Volkswagen has revealed a 496bhp version of the seventh-generation Golf GTi. Dubbed the Volkswagen Design Vision GTI, the radical concept showcases a twin-turbocharged 3.0-litre VR6 engine developed for use in upcoming models that, like the Golf GTI, are based around Volkswagen’s MQB platform structure.
Set to find its way into selected new Volkswagen models in future years, the direct injection engine replaces the Golf GTI’s turbocharged 2.0-litre four-cylinder unit and is mounted transversely in the engine bay.
Power is up by 279bhp, or almost 129 percent, rising from 217bhp to a Porsche 911 GT3-beating 496bhp. Torque also increases by 21.4kgm, going from 35.7kgm to 57.1kgm – some 50.9kgm of which is claimed to be on tap at just 2000rpm.
No specific details of the VR6’s block and head architecture have been revealed, although rumours suggest that it is a new design and is not linked to the new Porsche V6 turbo developed for the upcoming Macan Turbo. Unlike the standard Golf GTI, which has traditionally boasted a front-wheel drive layout, the Vision GTI uses a multi-plate clutch four-wheel-drive system to apportion drive to each corner.
The result, according to Volkswagen’s official performance claims, is a 0-100kph time of just 3.9sec – an improvement of 2.6sec over the standard Golf GTI. Top speed increases by 61kph, extending to 306kph.Styled by a team of in-house designers overseen by Volkswagen brand design boss Klaus Bischoff, the Design Vision GTI builds on the look of the standard Golf GTI with a heavily reworked body that takes full advantage of a modified chassis boasting wholesale increases in track width and the inclusion of 20-inch wheels to give the hatch a truly aggressive stance.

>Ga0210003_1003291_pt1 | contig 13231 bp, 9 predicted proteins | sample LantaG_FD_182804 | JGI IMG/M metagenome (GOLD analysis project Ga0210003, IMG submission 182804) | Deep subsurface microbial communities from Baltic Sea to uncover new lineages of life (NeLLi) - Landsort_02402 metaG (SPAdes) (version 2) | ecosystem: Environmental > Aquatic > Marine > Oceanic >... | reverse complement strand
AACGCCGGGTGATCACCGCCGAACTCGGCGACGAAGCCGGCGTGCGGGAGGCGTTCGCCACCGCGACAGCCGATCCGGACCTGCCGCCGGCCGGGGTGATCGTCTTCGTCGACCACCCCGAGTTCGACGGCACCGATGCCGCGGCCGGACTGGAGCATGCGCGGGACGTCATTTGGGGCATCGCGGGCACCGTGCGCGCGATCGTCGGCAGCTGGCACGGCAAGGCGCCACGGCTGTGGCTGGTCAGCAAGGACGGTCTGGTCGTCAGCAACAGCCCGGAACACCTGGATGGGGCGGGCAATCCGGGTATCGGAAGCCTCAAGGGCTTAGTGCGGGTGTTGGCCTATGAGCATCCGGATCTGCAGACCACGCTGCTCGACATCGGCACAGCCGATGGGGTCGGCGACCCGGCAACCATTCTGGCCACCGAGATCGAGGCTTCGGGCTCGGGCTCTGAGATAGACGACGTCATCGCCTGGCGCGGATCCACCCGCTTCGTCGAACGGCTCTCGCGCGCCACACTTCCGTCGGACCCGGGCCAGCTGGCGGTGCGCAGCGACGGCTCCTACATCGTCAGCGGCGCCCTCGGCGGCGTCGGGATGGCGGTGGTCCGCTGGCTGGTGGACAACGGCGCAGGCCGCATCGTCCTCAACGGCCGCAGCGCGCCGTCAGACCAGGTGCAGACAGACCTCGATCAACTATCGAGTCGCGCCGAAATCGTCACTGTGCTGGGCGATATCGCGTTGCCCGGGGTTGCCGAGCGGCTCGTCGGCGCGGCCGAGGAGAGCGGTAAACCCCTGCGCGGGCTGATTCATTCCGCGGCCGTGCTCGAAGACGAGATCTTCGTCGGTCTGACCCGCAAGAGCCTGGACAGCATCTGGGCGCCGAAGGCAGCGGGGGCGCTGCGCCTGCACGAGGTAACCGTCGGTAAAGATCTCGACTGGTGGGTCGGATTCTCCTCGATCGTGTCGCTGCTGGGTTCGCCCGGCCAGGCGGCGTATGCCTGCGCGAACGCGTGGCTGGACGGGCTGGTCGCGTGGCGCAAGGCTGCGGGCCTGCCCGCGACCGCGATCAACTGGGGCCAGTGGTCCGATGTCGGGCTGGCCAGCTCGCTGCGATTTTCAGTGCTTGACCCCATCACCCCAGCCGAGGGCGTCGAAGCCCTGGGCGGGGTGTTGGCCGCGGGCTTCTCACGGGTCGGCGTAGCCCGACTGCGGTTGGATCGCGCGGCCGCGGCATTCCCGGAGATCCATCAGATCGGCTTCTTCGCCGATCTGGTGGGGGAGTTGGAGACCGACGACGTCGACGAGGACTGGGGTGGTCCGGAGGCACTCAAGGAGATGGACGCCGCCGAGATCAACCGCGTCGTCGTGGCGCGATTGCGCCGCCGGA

The styling is said to include elements destined for a limited-edition 40th anniversary celebratory Golf GTI model due in 2014, while providing hints to the look of an upcoming track version of the iconic hatchback set to be sold through Volkswagen’s increasingly active motorsport department, which is responsible for the German car maker’s World Rally Championship campaign.